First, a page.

This would be money better spent than cash lavished by China on programmes at home which produce questionable gains in grain output and at a level that’s ultimately not sustainable. The result is that China is left with mountains of moulding grain while subsidies and price floors set by government to encourage increases in production are making Chinese grain much more expensive than better-quality imported grain.

China risks repeating the mistakes of the EU which in earlier decades subsidised its farmers to produce vast quantities of beef and butter which had to be sold off cheaply – indeed some of it dumped on developing countries. Given China’s growing need for grain it is unlikely to be shipping its grain piles overseas but there is nonetheless a lesson to be learnt.


Today, EU farm subsidies have become linked less to volume and more to sustainability and farmers’ stewardship of the environment. European farm payments have also been linked to farmers’ skills – requiring farmers to present evidence of formal training in modern farming practices. This is something that China’s agricultural authorities would do well to replicate.

Subsidies need to be directed to promote quality produce and skilled farmers, not to achieving a goal of continuous increase in yields.

China could rely on imports to supply the grain it needs – it has already conceded that it will rely on imports to satisfy its massive soybean demands. Funds previously lavished on increasing yields could be switched to increasing China’s capacity and skills in areas of agriculture where it has established real competitive advantages – like vegetables and seafood.

However well intended they were, Chinese grain quotas, goals and subsidies belong to another era. As a global producer and consumer of grains and other agricultural commodities, China need not be afraid of relying on the market and seeking supply in countries where it can share its considerable agricultural expertise.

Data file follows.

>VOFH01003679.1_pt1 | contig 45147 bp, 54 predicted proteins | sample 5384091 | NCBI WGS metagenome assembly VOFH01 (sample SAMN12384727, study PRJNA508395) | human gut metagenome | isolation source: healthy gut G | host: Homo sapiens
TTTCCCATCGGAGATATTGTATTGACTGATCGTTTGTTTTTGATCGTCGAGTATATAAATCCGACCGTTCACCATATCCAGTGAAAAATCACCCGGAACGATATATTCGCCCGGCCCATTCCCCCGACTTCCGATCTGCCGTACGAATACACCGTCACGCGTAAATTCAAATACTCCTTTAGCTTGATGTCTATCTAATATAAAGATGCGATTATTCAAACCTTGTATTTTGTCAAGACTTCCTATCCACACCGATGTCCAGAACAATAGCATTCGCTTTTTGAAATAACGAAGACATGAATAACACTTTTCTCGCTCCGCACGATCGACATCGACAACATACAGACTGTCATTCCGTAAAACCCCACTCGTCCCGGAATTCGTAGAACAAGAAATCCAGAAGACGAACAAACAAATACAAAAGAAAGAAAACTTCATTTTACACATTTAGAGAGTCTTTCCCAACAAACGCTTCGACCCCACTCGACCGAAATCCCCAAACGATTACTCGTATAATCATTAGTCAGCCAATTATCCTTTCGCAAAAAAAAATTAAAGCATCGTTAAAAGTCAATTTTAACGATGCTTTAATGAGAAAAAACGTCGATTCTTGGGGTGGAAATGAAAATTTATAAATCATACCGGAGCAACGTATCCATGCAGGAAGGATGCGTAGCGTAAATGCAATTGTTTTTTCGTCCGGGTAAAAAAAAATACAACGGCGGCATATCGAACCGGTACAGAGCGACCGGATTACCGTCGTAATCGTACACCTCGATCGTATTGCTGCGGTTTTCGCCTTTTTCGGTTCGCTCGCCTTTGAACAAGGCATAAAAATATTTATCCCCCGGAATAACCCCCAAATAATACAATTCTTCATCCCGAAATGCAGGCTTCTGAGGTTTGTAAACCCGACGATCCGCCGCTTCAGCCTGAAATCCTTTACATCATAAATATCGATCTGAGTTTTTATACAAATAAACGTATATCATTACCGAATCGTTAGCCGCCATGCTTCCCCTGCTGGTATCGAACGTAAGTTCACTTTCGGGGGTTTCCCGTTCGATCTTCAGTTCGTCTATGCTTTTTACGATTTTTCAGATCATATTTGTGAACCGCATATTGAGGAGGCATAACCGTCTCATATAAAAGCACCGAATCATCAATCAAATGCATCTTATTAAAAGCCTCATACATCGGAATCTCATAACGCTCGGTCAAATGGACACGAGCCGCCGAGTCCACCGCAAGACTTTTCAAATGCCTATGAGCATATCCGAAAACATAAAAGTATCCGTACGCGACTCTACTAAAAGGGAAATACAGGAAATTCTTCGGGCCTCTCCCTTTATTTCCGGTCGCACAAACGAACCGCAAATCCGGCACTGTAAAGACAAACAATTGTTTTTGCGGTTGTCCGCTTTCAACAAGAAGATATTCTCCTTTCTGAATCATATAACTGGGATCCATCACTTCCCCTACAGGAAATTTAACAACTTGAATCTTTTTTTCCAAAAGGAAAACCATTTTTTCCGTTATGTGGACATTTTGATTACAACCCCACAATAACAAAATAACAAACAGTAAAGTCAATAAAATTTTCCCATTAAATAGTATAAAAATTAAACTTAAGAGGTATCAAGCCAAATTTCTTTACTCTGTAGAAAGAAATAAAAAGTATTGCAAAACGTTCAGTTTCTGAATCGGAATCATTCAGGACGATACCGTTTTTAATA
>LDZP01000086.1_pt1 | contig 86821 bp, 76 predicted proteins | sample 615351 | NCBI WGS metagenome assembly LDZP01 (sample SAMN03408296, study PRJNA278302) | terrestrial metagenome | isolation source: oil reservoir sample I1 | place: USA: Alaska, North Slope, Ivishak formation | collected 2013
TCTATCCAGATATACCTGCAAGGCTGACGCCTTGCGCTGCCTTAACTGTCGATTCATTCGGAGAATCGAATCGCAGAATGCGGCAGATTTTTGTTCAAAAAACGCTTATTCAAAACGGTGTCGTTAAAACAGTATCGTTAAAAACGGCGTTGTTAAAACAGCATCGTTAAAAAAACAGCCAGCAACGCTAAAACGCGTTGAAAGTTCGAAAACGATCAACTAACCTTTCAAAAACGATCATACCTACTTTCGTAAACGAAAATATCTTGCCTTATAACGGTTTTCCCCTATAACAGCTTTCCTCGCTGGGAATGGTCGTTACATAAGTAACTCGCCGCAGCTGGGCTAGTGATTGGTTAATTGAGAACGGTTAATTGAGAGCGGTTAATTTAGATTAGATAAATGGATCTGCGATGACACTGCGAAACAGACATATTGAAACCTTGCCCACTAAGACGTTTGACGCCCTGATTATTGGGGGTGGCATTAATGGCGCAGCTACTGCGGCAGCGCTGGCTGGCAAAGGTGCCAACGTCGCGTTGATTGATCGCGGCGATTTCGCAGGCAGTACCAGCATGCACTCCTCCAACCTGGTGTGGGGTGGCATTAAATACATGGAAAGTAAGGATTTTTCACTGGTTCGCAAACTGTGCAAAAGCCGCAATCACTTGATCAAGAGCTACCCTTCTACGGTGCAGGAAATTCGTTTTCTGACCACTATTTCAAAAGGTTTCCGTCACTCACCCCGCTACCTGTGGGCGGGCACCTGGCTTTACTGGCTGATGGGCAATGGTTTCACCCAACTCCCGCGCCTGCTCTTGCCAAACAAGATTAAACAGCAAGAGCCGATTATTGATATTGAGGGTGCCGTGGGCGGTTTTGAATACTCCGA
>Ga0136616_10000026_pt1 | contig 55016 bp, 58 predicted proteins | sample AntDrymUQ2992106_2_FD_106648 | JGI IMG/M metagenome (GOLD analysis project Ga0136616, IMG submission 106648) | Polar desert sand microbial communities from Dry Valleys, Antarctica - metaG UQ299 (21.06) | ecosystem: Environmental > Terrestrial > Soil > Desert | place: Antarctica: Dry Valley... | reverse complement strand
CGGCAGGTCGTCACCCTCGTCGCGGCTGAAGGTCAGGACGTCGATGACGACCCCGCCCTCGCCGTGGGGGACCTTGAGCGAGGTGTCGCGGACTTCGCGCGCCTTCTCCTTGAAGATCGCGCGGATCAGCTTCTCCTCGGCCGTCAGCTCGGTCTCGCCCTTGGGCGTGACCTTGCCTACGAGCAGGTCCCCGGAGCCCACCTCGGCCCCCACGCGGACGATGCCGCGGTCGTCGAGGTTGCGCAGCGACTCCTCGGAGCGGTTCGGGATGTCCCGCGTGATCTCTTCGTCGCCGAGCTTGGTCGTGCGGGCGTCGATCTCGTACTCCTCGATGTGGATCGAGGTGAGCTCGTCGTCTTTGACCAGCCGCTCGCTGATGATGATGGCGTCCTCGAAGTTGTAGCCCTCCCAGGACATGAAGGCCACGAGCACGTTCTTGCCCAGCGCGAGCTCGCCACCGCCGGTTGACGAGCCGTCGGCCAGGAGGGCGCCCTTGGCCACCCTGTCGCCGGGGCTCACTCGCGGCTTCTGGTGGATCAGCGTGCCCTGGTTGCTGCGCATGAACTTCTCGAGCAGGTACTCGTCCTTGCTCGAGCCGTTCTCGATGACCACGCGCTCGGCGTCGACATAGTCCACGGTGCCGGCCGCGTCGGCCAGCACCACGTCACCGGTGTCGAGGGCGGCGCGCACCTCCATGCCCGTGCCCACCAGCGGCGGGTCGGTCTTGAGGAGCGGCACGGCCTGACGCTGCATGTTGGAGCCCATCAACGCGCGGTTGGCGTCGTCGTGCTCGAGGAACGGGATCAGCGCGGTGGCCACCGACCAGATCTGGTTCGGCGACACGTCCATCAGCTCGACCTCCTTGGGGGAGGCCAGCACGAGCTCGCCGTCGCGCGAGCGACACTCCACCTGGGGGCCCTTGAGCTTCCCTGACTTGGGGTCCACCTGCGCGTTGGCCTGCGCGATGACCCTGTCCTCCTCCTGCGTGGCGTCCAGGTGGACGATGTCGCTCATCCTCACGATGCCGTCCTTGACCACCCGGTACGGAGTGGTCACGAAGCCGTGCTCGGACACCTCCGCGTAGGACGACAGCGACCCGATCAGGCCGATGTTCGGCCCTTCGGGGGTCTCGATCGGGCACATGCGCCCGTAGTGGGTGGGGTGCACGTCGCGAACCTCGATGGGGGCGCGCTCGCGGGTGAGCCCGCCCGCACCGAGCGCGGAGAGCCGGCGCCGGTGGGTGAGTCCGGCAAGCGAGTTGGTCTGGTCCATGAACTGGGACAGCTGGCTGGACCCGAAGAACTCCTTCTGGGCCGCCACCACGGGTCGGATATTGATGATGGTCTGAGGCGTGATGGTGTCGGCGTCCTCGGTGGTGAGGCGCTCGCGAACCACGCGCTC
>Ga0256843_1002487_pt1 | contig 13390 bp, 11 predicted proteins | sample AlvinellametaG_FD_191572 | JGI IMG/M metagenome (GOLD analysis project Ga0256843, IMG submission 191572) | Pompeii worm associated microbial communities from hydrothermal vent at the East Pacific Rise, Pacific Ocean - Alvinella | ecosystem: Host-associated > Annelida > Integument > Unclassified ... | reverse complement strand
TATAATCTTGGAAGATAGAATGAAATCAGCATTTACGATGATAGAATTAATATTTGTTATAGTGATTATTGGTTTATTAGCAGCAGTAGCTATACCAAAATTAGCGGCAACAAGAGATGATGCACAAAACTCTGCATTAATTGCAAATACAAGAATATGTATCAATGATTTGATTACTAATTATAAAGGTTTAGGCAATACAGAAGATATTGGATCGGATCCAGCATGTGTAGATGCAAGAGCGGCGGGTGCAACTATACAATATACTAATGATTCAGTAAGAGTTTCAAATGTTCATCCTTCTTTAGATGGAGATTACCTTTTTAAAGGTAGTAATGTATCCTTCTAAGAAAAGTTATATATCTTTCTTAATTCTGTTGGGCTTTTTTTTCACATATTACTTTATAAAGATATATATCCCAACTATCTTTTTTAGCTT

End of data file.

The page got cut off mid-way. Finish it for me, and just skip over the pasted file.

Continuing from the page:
In February 2015, the Chinese government approved access for Irish beef, creating opportunities in one of the largest and fastest growing markets.

Following impressive growth rates in Chinese beef imports over the past three years, Business Monitor International (BMI) forecasts official 2015 volumes to increase 12% compared with 2014 levels. As the shortage of beef in China is believed to be structural, and to remain until at least 2018, demand for imported beef will continue to be strong.

In 2014, official China frozen beef imports reached over 295,000 tons, a slight increase over 2013. At present, only six countries are permitted to export beef to China with varied levels of access: Australia, Uruguay, New Zealand, Argentina, Canada and Costa Rica. Australia remained the largest official imported beef supplier to China in 2014, with 45% market share. Uruguay maintained the second largest imported beef market share in China, at 30%. New Zealand beef continued to benefit from a preferential tariff compared to Australia’s, as Chinese imports of New Zealand beef increased 14%, which also represents a 14% share of the official imported beef market. Over time, Australian exporters will gain a boost from the recently signed FTA between the two countries.

The potential for the beef market in China is huge as beef demand keeps rising. The demand for beef will not be matched by Chinese supplies, and given that Chinese agriculture is fighting for resources (feed, land and water), one solution is to allow more beef imports.